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Burkill integral

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A concept which was introduced by J.C. Burkill

to determine surface areas. The Burkill integral is introduced in its modern form for the integration of a non-additive function over an -dimensional segment (a block). Let be a set that can be represented as a sum (union) of a finite number of segments (such a set is called a figure). Each representation is called a subdivision of the figure . The upper and the lower Burkill integral of the segment function over the figure are, respectively, the upper and lower limits of the sums for all possible subdivisions as the maximum of the diameters of the segments involved in the subdivision tends to zero. If these integrals are equal, their common value is the Burkill integral of over and is denoted by . If is integrable over , then is integrable on each figure . This enables one to introduce an indefinite Burkill integral, which is an additive set function. If is continuous, the indefinite Burkill integral is continuous as well.

The concept of the Burkill integral can be generalized to include the case of a set function defined on some class of subsets of an abstract measure space. This class must meet a number of requirements; in particular, each set of the class must permit a subdivision into sets also of this class that have a measure as small as one pleases. The Burkill integral can then be defined for any set in the class in analogy with the -dimensional case, the respective limits being taken as the maximum of the measures of the constituent sets tends to zero. The Burkill integral can be naturally generalized to set functions with values in a commutative topological group. The Burkill integral is less general than the subsequently introduced Kolmogorov integral, which is also known as the Burkill–Kolmogorov integral. Any function that is Burkill-integrable is also Kolmogorov-integrable after a suitable ordering of the subdivisions. The converse statement is true only if certain additional conditions are satisfied. The Burkill integral is used in constructing the Denjoy integral in different spaces.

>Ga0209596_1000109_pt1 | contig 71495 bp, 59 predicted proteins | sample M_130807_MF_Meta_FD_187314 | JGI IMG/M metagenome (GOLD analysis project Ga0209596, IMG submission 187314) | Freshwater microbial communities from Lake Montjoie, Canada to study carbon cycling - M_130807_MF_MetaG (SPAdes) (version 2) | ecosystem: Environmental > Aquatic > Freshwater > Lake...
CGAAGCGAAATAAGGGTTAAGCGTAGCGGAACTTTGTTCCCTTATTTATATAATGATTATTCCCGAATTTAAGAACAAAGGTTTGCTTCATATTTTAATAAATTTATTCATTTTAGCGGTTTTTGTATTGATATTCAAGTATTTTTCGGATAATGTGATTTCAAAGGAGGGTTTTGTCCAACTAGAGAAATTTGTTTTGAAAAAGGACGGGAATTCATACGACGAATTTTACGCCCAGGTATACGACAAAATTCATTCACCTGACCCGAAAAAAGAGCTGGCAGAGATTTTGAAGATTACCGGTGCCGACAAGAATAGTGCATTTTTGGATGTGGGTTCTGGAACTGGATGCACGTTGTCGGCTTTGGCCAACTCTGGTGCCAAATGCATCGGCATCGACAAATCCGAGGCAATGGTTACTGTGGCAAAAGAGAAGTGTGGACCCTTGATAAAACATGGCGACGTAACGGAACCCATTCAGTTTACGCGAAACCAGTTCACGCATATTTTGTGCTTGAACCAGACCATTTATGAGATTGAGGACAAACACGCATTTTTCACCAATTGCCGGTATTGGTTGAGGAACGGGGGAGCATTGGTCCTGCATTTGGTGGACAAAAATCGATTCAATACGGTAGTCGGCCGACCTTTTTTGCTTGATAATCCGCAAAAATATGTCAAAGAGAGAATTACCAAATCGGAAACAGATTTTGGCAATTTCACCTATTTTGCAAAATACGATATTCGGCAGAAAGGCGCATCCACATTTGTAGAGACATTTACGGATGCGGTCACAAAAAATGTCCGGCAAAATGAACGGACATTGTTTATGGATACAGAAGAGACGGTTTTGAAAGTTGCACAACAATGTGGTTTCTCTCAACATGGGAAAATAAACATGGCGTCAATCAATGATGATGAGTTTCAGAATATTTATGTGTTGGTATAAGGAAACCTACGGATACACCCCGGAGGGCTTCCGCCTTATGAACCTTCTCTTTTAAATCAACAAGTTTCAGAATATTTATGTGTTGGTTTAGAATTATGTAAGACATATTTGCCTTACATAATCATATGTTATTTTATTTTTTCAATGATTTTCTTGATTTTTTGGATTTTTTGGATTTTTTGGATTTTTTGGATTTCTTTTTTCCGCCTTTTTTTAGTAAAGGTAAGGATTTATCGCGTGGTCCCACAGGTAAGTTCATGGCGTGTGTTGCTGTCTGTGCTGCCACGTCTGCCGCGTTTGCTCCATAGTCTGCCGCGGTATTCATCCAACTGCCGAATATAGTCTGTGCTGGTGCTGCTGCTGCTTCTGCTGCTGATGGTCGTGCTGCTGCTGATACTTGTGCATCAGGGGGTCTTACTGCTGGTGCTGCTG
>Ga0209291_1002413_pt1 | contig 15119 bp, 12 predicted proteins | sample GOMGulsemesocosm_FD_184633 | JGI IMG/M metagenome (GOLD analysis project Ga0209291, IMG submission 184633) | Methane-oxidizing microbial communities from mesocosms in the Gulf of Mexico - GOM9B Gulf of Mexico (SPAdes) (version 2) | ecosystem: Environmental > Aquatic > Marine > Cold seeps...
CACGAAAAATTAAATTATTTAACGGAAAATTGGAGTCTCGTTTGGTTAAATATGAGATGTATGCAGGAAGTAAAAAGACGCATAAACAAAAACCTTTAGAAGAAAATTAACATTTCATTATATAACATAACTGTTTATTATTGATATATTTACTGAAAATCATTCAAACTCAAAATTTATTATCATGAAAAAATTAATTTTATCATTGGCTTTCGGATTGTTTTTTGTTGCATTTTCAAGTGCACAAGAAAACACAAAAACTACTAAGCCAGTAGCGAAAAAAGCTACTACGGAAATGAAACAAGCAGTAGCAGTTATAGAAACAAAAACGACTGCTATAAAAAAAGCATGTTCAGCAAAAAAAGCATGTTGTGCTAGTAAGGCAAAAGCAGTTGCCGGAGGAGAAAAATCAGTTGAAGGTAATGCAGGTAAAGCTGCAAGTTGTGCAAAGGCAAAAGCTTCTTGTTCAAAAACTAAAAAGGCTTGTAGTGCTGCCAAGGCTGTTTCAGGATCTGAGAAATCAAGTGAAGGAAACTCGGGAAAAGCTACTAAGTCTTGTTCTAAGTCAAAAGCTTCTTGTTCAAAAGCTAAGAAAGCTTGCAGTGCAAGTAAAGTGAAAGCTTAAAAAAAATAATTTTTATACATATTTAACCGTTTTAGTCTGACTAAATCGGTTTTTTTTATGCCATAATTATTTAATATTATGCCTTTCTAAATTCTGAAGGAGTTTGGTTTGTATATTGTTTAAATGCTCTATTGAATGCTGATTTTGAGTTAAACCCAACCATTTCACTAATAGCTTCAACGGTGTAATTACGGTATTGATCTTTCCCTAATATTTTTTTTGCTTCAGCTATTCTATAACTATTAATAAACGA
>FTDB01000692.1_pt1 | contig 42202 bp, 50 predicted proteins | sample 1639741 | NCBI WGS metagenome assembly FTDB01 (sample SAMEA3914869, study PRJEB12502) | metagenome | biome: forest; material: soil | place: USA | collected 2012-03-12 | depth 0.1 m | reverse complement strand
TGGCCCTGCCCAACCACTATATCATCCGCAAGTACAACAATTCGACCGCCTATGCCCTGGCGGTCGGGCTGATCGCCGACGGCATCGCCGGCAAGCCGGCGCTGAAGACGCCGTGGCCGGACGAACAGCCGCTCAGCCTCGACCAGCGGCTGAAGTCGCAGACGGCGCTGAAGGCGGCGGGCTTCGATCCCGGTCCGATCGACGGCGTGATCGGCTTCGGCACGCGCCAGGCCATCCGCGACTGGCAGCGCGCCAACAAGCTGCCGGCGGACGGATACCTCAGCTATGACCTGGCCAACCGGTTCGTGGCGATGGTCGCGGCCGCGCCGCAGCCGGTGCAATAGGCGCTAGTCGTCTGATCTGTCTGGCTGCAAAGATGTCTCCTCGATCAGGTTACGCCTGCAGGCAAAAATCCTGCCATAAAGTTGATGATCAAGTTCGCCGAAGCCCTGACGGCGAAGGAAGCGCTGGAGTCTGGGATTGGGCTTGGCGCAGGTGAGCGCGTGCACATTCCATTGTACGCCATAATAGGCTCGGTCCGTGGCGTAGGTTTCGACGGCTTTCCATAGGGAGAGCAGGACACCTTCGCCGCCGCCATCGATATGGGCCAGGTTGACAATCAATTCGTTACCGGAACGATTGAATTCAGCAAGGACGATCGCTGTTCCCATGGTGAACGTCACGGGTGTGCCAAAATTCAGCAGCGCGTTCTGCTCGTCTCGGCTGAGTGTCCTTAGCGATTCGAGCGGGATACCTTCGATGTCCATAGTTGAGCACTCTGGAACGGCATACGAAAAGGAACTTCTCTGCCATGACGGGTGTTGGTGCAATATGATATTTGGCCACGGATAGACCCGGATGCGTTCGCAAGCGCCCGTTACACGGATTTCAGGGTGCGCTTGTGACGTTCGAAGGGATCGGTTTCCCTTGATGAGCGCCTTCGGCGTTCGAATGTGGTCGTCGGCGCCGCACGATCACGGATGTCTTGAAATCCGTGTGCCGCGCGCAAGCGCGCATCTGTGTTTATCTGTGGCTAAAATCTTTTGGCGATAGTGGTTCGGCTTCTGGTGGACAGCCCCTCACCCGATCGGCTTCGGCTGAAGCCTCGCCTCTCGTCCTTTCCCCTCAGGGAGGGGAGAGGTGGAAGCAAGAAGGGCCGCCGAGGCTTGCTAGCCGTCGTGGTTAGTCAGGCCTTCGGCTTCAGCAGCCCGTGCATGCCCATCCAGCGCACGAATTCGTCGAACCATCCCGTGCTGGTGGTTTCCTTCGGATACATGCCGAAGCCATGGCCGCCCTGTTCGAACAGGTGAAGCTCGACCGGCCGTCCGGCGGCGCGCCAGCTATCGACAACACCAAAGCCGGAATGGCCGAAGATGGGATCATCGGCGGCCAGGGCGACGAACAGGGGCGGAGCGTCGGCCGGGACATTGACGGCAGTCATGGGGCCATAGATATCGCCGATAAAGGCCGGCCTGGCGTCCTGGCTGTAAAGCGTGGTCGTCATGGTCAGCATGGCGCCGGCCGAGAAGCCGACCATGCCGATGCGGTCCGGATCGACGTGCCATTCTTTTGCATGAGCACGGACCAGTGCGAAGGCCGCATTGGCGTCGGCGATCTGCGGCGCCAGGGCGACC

The name of Burkill integral is also given to a number of generalizations of the Perron integral (-, -, -integrals), which were also introduced by Burkill. Instead of ordinary derivatives certain generalized derivatives are used in the definition of these integrals. These Burkill integrals are used in the theory of trigonometric series.

References

[1a] J.C. Burkill, "Functions of intervals" Proc. London Math. Soc. (2) , 22 (1924) pp. 275–310
[1b] J.C. Burkill, "The expression of area as an integral" Proc. London Math. Soc. (2) , 22 (1924) pp. 311–336
[2] S. Saks, "Theory of the integral" , Hafner (1952) (Translated from French)
[3] P.I. Romanovskii, "l'Intégrale de Denjoy en espaces abstractes" Mat. Sb. , 9 (51) : 1 (1941) pp. 67–120
[4] J.C. Burkill, "Integrals and trigonometric series" Proc. London Math. Soc. (3) , 1 (1951) pp. 46–57
How to Cite This Entry:
Burkill integral. V.A. Skvortsov (originator), Encyclopedia of Mathematics. URL: http://www.encyclopediaofmath.org/index.php?title=Burkill_integral&oldid=17097
This text originally appeared in Encyclopedia of Mathematics - ISBN 1402006098